Jill Dizard of Stanwood, Washington, was diagnosed with stage 3B low-grade serous ovarian cancer in 2022 at the age of 36.
She started noticing symptoms a year and a half earlier, including changes in her menstrual cycle as well as indigestion, decreased sex drive, fatigue and bloating.
“My main concern was my periods as that was the only thing that was giving me real evidence that something was off because I had been tracking them,” she said. “They were normally every 27 or 28 days and suddenly my cycles were getting longer, like 50 days with spotting in between.”
Blood tests and a pelvic exam came back normal, but the symptoms persisted until her stomach became extremely bloated and distended.
“A friend of mine said her nanny had the same symptom and it turned out to be ovarian cancer,” Jill said. “I kind of laughed it off like, oh, great, but thought I better make an appointment anyway.”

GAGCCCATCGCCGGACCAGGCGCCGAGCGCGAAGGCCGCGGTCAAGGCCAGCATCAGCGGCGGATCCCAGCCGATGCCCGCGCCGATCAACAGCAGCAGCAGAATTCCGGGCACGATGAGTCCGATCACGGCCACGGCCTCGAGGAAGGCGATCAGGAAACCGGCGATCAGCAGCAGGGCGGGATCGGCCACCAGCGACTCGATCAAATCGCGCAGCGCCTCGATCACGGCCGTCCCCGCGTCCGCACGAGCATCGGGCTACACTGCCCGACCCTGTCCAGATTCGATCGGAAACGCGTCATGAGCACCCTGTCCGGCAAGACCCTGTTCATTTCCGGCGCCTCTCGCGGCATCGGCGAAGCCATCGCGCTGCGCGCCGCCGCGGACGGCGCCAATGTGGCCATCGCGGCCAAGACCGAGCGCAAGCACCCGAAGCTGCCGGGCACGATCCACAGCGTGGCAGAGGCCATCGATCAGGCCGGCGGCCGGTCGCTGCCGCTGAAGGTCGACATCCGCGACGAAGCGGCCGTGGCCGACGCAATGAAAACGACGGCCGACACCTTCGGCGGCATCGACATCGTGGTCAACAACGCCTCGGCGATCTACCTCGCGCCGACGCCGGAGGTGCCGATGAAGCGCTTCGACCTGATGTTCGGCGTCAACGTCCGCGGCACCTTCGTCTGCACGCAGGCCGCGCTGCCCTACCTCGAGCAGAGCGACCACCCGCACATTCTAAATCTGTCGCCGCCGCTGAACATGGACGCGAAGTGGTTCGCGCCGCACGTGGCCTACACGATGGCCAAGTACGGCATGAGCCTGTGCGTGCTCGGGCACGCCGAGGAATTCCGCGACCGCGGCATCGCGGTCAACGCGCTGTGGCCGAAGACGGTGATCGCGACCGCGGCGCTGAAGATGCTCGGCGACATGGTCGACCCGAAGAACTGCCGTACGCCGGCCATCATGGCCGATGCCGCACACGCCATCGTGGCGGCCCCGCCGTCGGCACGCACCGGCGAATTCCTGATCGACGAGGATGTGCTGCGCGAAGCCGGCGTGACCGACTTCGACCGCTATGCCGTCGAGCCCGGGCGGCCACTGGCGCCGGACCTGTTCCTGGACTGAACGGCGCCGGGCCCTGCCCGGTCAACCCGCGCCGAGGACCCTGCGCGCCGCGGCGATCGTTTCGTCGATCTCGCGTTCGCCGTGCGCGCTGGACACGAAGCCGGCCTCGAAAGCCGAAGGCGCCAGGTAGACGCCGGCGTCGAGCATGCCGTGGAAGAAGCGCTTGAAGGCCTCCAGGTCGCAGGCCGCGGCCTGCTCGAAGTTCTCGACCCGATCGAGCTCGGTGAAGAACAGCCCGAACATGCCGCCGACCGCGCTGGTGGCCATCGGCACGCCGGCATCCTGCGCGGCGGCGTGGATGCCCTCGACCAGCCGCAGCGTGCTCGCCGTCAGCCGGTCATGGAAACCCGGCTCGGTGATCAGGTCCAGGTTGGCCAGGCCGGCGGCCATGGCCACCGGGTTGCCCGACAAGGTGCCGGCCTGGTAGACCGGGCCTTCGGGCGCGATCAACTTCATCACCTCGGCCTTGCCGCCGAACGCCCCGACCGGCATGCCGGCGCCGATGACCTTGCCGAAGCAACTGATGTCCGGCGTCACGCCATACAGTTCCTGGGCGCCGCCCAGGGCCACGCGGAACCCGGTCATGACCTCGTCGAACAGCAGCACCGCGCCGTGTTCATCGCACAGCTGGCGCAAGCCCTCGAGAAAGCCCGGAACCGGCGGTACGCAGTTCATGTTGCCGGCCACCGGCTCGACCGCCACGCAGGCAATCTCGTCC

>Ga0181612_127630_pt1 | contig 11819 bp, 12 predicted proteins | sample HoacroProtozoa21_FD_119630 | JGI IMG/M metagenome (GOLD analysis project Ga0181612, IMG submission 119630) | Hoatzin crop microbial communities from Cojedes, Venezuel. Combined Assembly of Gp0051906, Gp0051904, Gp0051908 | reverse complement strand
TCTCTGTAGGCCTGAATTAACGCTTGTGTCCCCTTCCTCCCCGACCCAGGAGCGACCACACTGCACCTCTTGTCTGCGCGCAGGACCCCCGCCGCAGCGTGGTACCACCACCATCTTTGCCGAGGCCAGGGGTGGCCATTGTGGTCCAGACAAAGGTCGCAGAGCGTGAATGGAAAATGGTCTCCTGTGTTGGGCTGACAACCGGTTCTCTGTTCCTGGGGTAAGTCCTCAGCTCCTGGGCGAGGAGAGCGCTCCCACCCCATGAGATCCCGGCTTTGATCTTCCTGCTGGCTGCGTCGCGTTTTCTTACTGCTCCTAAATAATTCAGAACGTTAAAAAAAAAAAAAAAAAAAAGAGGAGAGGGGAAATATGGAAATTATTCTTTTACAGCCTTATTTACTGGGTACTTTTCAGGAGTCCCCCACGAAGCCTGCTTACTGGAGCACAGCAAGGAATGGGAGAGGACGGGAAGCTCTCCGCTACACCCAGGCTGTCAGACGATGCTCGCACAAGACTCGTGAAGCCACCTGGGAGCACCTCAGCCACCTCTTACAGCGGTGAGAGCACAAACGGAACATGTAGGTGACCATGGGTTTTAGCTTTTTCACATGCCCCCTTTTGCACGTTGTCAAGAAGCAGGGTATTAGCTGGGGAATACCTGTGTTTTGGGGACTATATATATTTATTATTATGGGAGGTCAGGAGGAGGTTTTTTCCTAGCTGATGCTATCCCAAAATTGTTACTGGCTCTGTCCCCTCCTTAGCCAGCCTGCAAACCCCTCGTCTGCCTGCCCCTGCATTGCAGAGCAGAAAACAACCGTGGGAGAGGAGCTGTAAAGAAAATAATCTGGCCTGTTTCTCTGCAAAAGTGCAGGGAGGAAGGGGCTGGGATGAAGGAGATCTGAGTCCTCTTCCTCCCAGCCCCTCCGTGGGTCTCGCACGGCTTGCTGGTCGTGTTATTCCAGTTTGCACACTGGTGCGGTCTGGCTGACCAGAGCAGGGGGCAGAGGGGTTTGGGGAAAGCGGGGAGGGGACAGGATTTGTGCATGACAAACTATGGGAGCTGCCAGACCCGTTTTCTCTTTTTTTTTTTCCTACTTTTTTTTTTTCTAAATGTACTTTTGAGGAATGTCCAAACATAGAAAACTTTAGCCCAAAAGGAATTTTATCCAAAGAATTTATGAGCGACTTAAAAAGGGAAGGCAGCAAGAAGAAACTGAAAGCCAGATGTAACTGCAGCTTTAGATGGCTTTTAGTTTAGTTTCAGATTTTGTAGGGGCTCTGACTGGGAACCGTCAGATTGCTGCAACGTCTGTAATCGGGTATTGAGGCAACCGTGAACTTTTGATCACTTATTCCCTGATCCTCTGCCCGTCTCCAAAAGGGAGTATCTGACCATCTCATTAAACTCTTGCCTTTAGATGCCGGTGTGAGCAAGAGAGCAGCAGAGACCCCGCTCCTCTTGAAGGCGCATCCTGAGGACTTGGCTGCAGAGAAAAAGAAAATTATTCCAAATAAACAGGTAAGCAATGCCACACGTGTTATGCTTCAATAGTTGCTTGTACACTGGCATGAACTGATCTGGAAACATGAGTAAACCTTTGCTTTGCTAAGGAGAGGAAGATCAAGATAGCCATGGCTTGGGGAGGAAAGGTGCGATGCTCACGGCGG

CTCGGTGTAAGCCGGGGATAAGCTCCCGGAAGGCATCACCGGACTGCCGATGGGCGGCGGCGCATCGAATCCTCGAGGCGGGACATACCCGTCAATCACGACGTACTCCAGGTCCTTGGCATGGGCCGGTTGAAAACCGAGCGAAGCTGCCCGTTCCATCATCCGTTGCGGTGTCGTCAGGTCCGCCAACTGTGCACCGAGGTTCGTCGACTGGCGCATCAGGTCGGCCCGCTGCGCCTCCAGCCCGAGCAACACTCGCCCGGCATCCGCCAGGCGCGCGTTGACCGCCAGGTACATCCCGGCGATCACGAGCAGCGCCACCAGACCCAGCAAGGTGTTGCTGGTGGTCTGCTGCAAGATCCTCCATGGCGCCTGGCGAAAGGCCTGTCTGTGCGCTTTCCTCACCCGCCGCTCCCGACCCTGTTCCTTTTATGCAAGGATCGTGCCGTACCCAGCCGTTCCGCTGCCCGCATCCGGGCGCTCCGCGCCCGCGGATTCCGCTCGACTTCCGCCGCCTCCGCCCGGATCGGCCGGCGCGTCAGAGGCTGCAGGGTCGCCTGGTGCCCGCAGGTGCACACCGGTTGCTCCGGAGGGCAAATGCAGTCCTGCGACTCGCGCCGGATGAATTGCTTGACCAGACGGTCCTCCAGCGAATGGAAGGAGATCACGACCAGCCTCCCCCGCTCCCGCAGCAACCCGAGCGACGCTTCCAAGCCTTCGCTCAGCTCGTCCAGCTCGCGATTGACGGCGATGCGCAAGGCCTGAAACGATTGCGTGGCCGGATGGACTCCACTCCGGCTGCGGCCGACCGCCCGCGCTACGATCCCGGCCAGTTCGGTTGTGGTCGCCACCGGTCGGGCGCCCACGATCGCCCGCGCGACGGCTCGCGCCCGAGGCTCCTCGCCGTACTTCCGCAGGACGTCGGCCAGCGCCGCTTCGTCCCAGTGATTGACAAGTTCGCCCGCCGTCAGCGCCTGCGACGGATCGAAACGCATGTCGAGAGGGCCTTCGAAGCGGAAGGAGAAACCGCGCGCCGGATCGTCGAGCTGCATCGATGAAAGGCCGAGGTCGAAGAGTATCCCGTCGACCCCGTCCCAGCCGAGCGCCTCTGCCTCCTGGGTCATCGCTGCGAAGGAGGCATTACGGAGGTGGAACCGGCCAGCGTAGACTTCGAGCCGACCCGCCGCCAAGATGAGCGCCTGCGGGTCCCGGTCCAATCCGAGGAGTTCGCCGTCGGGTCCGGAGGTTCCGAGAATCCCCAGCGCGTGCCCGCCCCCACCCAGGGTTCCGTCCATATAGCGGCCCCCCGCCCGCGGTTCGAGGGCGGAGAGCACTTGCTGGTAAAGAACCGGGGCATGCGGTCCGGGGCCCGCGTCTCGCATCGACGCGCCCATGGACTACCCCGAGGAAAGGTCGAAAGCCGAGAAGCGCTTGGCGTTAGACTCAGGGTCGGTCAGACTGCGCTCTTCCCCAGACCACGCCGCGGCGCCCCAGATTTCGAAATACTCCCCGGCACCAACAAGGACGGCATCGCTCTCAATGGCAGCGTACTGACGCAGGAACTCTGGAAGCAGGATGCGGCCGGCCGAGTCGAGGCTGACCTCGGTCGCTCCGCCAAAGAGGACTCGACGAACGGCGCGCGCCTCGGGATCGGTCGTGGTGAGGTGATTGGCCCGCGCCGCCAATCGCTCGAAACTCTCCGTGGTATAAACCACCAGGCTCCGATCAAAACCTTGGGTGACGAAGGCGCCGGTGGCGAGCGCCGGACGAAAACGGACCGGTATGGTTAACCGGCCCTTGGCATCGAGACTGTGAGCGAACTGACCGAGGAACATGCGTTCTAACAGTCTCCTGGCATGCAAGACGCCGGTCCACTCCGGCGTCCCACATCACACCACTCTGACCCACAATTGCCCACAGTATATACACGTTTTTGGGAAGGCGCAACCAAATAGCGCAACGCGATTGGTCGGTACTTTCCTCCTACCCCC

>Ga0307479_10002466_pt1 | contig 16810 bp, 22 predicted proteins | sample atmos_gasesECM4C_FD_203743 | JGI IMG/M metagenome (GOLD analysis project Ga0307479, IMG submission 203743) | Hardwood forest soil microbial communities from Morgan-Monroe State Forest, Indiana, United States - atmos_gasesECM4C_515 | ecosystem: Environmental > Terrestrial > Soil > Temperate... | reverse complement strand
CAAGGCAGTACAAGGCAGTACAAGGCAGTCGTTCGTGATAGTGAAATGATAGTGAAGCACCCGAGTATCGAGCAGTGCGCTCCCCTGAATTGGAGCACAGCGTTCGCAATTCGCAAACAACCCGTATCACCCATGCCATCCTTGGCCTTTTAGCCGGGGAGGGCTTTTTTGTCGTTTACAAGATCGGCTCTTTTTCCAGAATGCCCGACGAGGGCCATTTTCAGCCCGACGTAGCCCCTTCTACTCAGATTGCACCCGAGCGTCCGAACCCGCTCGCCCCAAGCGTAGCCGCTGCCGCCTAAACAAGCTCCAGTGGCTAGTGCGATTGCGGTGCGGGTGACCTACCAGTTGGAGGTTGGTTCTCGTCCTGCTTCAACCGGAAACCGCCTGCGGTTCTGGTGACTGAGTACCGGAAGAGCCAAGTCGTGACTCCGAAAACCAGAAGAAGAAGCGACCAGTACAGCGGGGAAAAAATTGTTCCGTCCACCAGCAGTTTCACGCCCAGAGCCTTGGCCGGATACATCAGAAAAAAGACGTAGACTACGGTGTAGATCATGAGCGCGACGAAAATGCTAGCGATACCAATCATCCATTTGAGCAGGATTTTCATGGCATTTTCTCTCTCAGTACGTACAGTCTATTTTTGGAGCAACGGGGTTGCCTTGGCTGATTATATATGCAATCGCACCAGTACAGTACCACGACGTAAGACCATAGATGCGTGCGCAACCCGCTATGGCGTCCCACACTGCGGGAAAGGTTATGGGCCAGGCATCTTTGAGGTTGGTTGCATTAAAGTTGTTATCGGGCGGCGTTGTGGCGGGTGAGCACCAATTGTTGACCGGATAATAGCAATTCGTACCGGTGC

The CT scan showed tumors on both ovaries, as well as large volume ascites.
“I found out that I had advanced ovarian cancer during COVID so of course I was alone and they wouldn’t let my boyfriend (now husband) or anyone in there with me while they delivered this devastating news,” she said.
“They did eventually let him in but first they spoke with him over the phone and what they said made it sound like I did not have long to live. In addition to that, they had tears in their eyes when they were telling me,” she said. “I can understand being human and telling someone something so awful and being compassionate but I left there feeling like I was given a death sentence and that I might not make it through the weekend.”
The Gynecologic Oncology team at University of Washington scheduled a full hysterectomy for the next week. Jill is now taking part in the chemotherapy arm of a study through Seattle Cancer Care Alliance.
“People seem to get excited when they hear I have low-grade, like it’s good that it’s slow growing. But it’s also hard to treat, and it affects younger women, even younger than me,” she said. “There’s not a ton of research still. I do know that they learn new things every day. It’s hard to make plans for the future when you don’t know what that looks like.”
Update: Jill sadly passed away from low-grade serous cancer in September 2022.